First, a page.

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EU Aid Not Helping Croatians, Official Says

The third tendering period for European Union producers seeking private storage aid for olive oil has just opened. However, one Croatian olive oil official argues that the aid does not help producers in small countries.

Jan. 27, 2020
By Karmela Hromin

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A new period of ten­der­ing pro­ce­dures con­nected to the Euro­pean Com­mis­sion’s olive oil stor­age efforts began in Croa­tia and the rest of the Euro­pean Union on Jan­u­ary 22.

Stor­age aid for vir­gin oils was approved by the Euro­pean Com­mis­sion in late 2019 to bal­ance the sup­ply and demand of olive oil after prices decreased through­out the trad­ing bloc.

These ten­ders are not appro­pri­ate to cur­rent con­di­tions in the Croa­t­ian oil mar­ket because even the min­i­mum quan­tity that can be stored is unat­tain­able to Croa­t­ian oil pro­duc­ers.- Jakša Najev, mem­ber of Croa­t­ian Com­mit­tee for Olives and Olive Oil Pro­duc­tion

Spain, Por­tu­gal and Greece have seen prices drop to unex­pected lows, which have mainly been attrib­uted to good har­vests in the E.U. over the past two years, accu­mu­lat­ing olive oil stocks through­out the bloc and stag­nant con­sump­tion.

The con­tin­ued accu­mu­la­tion of stocks in Spain, the world’s largest olive oil pro­ducer, has also threat­ened to make the cur­rent mar­ket imbal­ance even worse.

See more: Olive Oil Prices News

All of this has prompted the Euro­pean Com­mis­sion to try and pre­vent fur­ther dam­age to the sec­tor.” The aid for vir­gin oil and lam­pante has been set at €0.83 ($0.92) per ton per day, and the oil has to be stored for a min­i­mum of 180 days.

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The low­est quan­tity of oil eli­gi­ble for aid is 50 tons, which has led to skep­ti­cism among Croa­t­ian indus­try insid­ers regard­ing the suit­abil­ity of such aid mea­sures. Over­all, Croa­tia pro­duced 3,500 tons of olive oil in the 2019/20 crop year, accord­ing to the lat­est fig­ures pub­lished by the Inter­na­tional Olive Coun­cil, and many of the coun­try’s pro­duc­ers are quite small.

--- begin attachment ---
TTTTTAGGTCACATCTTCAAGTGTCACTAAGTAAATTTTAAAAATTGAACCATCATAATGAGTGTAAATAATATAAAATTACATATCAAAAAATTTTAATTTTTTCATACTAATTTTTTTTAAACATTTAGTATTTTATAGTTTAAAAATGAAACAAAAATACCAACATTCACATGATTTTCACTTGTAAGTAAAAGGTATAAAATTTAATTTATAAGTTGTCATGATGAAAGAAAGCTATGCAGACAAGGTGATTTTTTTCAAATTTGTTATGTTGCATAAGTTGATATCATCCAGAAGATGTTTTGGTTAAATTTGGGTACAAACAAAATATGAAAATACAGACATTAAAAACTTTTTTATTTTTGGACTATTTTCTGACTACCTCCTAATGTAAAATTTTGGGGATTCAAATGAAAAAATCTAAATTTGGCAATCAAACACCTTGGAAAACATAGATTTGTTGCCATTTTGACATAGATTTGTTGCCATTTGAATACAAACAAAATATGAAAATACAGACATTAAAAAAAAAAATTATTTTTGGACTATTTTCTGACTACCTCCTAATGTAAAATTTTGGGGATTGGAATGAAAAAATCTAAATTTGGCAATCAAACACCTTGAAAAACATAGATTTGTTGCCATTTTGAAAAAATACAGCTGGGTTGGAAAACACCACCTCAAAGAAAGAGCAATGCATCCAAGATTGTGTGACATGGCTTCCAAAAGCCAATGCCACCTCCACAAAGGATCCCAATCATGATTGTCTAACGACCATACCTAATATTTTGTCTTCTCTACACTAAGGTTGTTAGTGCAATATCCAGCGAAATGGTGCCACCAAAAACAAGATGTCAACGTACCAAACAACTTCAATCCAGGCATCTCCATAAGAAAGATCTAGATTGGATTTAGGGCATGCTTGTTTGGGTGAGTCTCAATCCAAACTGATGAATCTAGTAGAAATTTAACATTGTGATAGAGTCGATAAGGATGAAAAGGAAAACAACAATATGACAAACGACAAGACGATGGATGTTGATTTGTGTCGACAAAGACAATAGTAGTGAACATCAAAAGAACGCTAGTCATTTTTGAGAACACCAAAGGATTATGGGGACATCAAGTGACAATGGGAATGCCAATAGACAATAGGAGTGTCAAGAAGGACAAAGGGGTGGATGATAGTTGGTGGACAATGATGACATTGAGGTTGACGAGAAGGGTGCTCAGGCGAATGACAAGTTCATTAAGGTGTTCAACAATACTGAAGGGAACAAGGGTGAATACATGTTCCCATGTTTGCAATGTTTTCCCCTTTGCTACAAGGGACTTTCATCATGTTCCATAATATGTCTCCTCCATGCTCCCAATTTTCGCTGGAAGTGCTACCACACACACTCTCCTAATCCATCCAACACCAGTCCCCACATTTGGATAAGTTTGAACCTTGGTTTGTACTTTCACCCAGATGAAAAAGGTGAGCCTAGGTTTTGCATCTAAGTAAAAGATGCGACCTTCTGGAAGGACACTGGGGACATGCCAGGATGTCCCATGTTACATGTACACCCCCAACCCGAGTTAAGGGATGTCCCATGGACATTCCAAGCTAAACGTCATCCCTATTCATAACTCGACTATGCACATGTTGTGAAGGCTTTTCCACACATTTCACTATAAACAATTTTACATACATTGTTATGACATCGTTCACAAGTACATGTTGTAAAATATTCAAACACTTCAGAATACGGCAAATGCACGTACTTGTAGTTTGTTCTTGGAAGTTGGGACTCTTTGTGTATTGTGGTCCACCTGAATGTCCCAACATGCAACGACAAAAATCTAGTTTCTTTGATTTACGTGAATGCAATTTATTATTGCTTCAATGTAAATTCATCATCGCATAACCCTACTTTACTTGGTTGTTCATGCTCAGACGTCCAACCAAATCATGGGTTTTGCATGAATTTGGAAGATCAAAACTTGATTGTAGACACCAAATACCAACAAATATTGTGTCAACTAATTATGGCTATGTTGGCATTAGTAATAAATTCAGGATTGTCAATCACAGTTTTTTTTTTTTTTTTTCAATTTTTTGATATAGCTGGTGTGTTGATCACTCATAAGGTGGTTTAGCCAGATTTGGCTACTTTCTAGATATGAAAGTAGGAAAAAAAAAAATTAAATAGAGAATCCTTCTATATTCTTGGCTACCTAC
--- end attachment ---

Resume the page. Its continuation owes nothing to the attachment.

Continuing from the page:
Jakša Najev, a mem­ber of the Com­mit­tee for Olives and Olive Oil Pro­duc­tion at the Cham­ber of Agri­cul­ture in Croa­tia believes no Croa­t­ian olive oil mak­ers will apply for the aid.

These ten­ders are not appro­pri­ate to cur­rent con­di­tions in the Croa­t­ian oil mar­ket because even the min­i­mum quan­tity that can be stored is unat­tain­able to Croa­t­ian oil pro­duc­ers,” he said. Fifty tons would be about one-third of what one of the largest Croa­t­ian mak­ers pro­duce in a year.”

Fur­ther­more, most of Croa­t­ian pro­duc­ers make extra vir­gin oil, and Euro­pean aid was only focused on stor­ing lower qual­ity oils – vir­gin oil and lam­pante,” he added. Extra vir­gin oils are not eli­gi­ble for stor­age, although the Euro­pean Com­mis­sion at first announced they would be. These mea­sures will be use­ful only in Spain, where there is a sur­plus of oils. We prac­ti­cally have a short­age.”

Najev has pre­vi­ously stated that Croa­t­ian oil pro­duc­ers have over the years made a mis­take of slid­ing into a sort of elit­ism, with vir­gin olive oil being the only inter­est point, fueled by pref­er­ences of local experts, which in turn reduced the pub­lic inter­est for other types of oil.

He believes branch­ing out into pro­duc­ing more lam­pante and vir­gin oils would bring oppor­tu­ni­ties for enter­ing new mar­kets.

The final period of stor­age aid ten­ders in Croa­tia, Cyprus, France, Greece, Italy, Malta, Por­tu­gal, Slove­nia and Spain will open on Feb­ru­ary 20, 2020.





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